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A grass-roots science movement to rebuild Lebanon

Najat Saliba stands in a wood near the municipality of Btkhenay.

Najat Saliba is an associate professor of analytical chemistry at the American University of Beirut in Lebanon and co-founder of the Environment Academy. Credit: Diego Ibarra Sánchez for Nature

I’m standing among the pine trees of Ras El Metn, about a 40-minute drive from Beirut. There’s still snow on the hill crests and it makes for an imposing outlook.

We have a picturesque country, but it’s threatened by air and water pollution, poor urban planning and negligence. Lebanon is deeply troubled. We’ve contended with COVID-19 like everyone else, but we’re also experiencing economic collapse and political turmoil. And there was the 2020 explosion at the Port of Beirut — caused by incorrectly stored chemicals — that was the world’s largest non-nuclear blast.

I’ve been studying air pollution in Lebanon for many years, collecting data to try to convince the government to act, but with no real results. The level of particulate pollution in Beirut, for example, is 3.8 times what the World Health Organization considers safe.

Surrounded by these disasters, I realized that I needed to get off the university campus and work with local communities to make a difference. In 2019, I co-founded the Environment Academy. It’s a collective of researchers — experts in disciplines from wastewater management and engineering to soil biophysics — united by a desire to use their expertise to assist people living in Lebanon. Communities apply to the academy for help with various projects, and we match them with a relevant expert.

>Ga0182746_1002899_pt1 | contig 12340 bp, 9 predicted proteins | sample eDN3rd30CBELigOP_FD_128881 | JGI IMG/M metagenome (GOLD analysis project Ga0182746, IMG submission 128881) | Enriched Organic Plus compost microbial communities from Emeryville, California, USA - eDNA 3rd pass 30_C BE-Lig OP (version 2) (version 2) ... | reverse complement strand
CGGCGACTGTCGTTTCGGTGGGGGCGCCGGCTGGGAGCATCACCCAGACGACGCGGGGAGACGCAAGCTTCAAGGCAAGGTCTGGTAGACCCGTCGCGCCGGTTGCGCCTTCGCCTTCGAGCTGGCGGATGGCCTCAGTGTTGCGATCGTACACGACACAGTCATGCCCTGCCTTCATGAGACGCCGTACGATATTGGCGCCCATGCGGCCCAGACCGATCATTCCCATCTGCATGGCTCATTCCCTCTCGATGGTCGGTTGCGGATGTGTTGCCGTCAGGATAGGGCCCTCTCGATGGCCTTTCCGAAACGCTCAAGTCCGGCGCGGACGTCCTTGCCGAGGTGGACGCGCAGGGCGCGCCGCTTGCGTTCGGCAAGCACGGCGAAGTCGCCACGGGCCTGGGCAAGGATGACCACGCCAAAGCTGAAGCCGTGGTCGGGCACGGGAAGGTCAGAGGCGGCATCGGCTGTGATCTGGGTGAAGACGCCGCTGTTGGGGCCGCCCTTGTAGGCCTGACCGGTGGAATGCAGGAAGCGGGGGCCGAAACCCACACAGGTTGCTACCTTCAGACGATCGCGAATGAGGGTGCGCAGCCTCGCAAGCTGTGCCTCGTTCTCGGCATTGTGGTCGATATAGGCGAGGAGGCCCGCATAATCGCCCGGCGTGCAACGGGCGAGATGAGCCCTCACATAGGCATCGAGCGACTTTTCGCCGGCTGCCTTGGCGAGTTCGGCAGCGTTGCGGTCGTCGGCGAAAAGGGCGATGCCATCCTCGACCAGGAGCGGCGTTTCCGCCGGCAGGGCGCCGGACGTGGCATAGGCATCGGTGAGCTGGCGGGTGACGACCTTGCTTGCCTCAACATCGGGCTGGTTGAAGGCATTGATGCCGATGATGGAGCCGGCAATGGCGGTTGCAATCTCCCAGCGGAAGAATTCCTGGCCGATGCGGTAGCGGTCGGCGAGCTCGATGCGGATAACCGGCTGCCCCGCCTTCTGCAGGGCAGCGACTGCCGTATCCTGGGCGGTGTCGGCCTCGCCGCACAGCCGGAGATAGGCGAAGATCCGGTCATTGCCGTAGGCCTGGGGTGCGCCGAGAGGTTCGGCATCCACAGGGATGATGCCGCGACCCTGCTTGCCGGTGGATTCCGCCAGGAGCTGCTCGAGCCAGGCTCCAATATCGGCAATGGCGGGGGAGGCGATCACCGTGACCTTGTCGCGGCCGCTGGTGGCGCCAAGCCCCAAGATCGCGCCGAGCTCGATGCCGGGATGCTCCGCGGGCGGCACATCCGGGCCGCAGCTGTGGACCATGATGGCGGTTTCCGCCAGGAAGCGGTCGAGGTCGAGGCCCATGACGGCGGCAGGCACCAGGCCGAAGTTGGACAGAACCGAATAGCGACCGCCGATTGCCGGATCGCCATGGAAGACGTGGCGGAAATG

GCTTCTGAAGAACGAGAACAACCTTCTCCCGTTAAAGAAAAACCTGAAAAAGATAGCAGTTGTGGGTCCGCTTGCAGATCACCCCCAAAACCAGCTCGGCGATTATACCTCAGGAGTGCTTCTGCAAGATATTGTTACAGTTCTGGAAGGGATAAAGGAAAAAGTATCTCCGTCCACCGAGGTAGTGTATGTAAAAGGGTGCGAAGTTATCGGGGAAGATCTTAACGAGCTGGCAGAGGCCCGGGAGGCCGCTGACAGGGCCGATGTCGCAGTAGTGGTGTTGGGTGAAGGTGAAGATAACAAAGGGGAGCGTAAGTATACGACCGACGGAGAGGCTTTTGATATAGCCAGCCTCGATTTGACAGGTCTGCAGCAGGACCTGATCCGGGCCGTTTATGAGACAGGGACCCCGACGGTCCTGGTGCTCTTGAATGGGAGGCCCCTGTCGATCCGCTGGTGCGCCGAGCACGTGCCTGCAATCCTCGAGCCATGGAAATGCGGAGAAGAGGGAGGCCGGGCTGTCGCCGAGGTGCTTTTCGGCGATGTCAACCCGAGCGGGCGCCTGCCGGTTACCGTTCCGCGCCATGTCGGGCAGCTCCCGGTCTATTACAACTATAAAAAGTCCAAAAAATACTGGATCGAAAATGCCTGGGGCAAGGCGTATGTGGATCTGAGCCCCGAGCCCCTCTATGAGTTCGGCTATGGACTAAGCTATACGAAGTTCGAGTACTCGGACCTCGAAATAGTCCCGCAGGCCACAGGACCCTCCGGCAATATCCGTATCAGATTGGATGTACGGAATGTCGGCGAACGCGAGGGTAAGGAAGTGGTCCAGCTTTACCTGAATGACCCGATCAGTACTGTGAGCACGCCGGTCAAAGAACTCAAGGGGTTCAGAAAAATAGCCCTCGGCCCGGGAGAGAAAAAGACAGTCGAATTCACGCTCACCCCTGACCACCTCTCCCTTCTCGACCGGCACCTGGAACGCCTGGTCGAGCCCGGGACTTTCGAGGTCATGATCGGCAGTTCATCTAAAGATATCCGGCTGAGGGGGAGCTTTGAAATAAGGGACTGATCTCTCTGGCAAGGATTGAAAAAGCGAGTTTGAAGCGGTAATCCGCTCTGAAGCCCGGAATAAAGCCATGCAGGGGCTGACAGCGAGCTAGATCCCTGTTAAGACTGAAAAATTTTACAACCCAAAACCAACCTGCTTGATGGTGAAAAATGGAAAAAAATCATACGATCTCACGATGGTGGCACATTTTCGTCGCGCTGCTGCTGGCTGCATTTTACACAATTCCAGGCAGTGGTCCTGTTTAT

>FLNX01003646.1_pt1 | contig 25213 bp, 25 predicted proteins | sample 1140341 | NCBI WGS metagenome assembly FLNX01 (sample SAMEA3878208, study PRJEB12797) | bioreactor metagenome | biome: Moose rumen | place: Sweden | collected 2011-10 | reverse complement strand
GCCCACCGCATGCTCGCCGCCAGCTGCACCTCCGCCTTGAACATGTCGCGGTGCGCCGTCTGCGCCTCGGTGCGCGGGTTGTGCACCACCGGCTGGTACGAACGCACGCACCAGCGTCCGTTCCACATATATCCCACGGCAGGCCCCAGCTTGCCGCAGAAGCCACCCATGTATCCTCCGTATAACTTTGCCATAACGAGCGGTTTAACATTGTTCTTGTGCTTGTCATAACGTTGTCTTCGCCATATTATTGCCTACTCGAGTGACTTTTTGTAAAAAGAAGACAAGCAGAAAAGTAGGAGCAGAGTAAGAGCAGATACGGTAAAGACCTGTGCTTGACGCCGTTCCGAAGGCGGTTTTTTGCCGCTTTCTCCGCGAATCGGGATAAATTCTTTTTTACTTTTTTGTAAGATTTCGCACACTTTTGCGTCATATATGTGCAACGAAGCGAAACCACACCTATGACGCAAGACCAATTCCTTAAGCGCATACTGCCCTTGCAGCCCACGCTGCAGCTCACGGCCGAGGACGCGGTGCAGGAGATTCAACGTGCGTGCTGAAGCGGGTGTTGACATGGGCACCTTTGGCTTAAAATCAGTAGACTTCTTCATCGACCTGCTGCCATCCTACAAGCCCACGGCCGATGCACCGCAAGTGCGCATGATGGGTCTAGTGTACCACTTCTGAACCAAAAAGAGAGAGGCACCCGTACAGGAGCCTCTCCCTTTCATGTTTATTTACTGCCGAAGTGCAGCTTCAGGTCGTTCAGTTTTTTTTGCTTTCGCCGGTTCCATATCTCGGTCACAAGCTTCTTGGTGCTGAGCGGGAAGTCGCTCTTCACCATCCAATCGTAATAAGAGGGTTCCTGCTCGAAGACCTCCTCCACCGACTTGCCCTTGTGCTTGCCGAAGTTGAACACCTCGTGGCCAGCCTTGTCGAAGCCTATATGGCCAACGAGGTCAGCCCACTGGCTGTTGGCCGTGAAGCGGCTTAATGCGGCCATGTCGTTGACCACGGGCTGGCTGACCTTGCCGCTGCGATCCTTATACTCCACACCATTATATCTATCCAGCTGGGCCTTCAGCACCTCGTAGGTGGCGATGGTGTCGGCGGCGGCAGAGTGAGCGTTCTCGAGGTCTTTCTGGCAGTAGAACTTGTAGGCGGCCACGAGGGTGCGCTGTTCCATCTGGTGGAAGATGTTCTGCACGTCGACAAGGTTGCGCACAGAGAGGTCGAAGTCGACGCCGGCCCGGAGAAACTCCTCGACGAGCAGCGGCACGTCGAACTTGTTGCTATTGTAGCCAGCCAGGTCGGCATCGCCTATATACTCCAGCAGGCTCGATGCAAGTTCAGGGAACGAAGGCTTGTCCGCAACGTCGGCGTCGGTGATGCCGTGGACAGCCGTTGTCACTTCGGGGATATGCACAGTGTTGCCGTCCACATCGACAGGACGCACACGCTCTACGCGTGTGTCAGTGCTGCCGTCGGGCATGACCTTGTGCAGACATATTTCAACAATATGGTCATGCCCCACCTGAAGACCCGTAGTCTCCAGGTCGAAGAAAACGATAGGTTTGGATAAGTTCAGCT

Here, I’m standing in one of these projects. The community in and around Ras El Metn wanted advice about how to protect the forest from fires — probably made worse by climate change — and regenerate what’s been lost to flames. The Environment Academy paired them with the Lebanese Reforestation Initiative, a non-governmental organization. It is advising on the most important species to replant, and building paths so that firefighters can access forest fires.

Through direct action like this, bringing the scientific process into the community, researchers can feel their work has an impact.

Nature 604, 394 (2022)



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